How to change your variable mortgage to a fixed rate

The Euribor continues to shoot into the pockets of those who must pay a monthly installment on their mortgage. Since September, this index has stood at 2.233% and forecasts suggest that it will rise to 3 percentage points. This translates, according to Asufin estimates, into more expensive mortgages between 130 and 1,500 euros per year if a 25-year loan of 100,000 euros is taken as a reference. These are unforeseen expenses that not everyone can afford, which is why many choose to change their mortgage to a fixed rate.

“We are aware that in recent months there has been a lot of transfer of variable mortgages to fixed rates, especially from clients who took out their variable mortgage in the last five or six years,” explains the mortgage expert, Miquel Riera. In fact, fewer and fewer variable loans are being signed. Only 27% of the mortgages signed in June were variable rate.

The problem, he points out Riera, is that in recent months “this change is increasingly complicated.” The reasons are based on the fact that banks are not interested in offering fixed rates now that the Euribor is rising and, on the other hand, banks offer increasingly higher fixed rates, even above 4%.

Therefore, “for those who are interested in making this change, our advice is to run,” adds the expert, “because the longer it takes to make the change, the higher the fixed interest offered.” And there is no better time to do it than now.

The Government has managed to reach an agreement with the bank employers (AEB, CECA and UNACC) which includes a greater reduction in expenses and commissions to facilitate the change from a variable rate mortgage to a fixed rate one. Likewise, the commissions for early repayment and change of mortgage from variable to fixed rate have been eliminated for the entire year 2023.

Before making a decisive decision, it is necessary to calculate if the change is profitable. For it to be so, experts point out that the fixed interest on the new mortgage should be around 3% or below. “An interest of 3% is still competitive, especially if we take into account that the Euribor on average has traded between 2 and 3% throughout its more than 20 years of history,” he points out. Riera.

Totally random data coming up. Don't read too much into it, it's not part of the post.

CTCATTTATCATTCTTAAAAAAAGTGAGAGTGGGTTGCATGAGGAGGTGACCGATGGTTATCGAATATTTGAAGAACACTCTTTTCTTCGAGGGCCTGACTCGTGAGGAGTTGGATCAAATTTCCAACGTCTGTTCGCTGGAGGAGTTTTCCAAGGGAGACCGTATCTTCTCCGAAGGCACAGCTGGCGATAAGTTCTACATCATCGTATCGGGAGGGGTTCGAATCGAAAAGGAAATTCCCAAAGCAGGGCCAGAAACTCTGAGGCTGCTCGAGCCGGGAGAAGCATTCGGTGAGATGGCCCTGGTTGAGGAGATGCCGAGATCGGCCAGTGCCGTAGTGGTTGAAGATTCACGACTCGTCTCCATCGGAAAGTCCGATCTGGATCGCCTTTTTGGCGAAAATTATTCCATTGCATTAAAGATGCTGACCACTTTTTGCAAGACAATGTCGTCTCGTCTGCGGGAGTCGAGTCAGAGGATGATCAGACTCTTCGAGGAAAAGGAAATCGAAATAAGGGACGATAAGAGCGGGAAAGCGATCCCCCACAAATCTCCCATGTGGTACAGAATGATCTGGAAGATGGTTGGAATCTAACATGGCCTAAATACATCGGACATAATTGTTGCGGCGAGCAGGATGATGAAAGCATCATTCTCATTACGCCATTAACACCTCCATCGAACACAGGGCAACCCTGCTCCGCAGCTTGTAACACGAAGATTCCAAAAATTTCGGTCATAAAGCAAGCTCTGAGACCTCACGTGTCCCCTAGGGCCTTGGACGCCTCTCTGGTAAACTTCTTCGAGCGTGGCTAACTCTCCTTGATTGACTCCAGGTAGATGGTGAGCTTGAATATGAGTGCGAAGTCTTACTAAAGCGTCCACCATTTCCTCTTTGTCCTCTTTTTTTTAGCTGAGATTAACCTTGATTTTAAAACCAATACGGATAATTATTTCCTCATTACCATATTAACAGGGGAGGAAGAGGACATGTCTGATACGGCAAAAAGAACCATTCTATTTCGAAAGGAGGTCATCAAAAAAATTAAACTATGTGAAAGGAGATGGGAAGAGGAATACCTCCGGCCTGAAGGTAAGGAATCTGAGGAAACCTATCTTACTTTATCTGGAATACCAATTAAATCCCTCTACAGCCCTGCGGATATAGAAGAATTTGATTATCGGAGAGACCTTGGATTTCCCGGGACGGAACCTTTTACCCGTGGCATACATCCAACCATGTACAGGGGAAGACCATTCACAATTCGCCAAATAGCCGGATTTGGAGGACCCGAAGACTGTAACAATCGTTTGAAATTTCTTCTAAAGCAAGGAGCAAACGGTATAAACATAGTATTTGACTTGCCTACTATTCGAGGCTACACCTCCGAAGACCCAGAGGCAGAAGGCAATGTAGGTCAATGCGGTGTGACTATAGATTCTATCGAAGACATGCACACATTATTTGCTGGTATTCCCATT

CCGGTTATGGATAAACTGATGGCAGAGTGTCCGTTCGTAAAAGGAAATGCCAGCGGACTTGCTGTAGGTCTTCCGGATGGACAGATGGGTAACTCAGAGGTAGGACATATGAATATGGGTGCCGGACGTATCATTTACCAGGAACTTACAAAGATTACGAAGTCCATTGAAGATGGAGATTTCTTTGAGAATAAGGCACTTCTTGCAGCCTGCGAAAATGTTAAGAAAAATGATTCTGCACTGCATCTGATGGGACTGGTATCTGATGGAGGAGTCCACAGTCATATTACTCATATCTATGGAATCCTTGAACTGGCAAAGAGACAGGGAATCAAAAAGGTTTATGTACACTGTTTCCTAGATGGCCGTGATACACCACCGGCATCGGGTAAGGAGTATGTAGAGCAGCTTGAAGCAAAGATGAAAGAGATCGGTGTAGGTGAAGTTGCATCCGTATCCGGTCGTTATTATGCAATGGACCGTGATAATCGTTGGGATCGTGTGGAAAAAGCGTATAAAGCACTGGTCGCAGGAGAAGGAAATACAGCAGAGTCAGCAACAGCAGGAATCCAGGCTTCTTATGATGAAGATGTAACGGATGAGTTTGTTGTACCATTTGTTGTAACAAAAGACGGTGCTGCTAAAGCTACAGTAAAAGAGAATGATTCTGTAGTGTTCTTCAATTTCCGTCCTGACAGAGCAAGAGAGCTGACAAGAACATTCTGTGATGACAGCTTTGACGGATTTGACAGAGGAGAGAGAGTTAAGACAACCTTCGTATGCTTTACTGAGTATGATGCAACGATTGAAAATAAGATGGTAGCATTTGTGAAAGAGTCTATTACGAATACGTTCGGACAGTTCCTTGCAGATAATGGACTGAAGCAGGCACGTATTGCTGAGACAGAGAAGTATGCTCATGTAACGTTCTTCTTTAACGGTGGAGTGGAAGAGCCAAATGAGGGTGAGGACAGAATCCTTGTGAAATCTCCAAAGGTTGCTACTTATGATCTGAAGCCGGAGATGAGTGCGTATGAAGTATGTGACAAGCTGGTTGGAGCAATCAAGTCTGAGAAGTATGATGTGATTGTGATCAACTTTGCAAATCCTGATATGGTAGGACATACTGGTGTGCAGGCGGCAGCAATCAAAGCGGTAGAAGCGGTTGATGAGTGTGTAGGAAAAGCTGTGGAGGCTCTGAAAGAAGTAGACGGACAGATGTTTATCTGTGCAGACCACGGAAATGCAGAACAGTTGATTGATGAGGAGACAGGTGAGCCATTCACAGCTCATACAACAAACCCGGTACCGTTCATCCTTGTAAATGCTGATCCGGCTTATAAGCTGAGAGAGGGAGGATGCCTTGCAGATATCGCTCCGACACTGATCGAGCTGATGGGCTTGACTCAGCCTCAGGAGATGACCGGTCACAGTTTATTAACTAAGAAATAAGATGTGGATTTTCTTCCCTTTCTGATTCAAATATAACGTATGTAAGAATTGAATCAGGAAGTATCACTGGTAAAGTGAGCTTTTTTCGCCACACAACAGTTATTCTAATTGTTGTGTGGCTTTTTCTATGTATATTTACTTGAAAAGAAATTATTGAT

If it is not possible to find a fixed-rate mortgage offer below that percentage, there are always alternative solutions to lower the monthly payment. One of them is to choose the mixed-rate mortgage. In that case, the loan would enjoy a fixed interest for the first 5 or 10 years, below the interest of the fixed mortgages that are being offered right now. The main drawback of mixed mortgages is that this protection is temporary and the price could skyrocket if the Euribor has risen in recent months.

three options

The change from a variable mortgage to a fixed rate can be done in three ways. The first one is through a novation, that is, agreeing with your bank to change the contract to fixed interest. It should be noted that the financial institution can reject the proposal or accept it in exchange for other conditions, such as including commissions or associated products. Of course, the last word is always whoever pays the mortgage.

In the event that negotiations with the bank fail, there are other options. The second way to change the mortgage to a fixed rate is through creditor subrogation. It consists of transferring the mortgage loan to another bank that agrees to pass on the fixed interest rate. “In this case, you would simply have to find a bank that was willing to assume your mortgage loan and change the interest rate from variable to fixed,” he explains. Riera.

The third way is to contract a fixed mortgage directly, either with your bank or with any other, and use the money they lend you to pay off the previously contracted variable mortgage. In all three cases, the main requirement is not to have an insolvent profile “because obviously no bank is willing to face these changes if you cannot pay your mortgage payment or if you have had recent defaults,” explains the HelpMyCash mortgage expert. com.

Whether you opt for renewal or subrogation, the costs to take into account are similar. For the novation, it is necessary to pay an appraisal of approximately 300 euros if the financial institution requests it, in addition to a commission that does not exceed 0.15% of the outstanding amount of the mortgage. In addition, if the mortgage is older than three years, this commission is not charged by the Mortgage Law of 2019. On the other hand, contracting a new mortgage entails more expenses. In that case, the appraisal will have to be paid, plus the expenses for canceling the mortgage (around 1,000 euros) for removing the loan from the property registry and paying the commission for early repayment, between 0% and 1%. of the capital.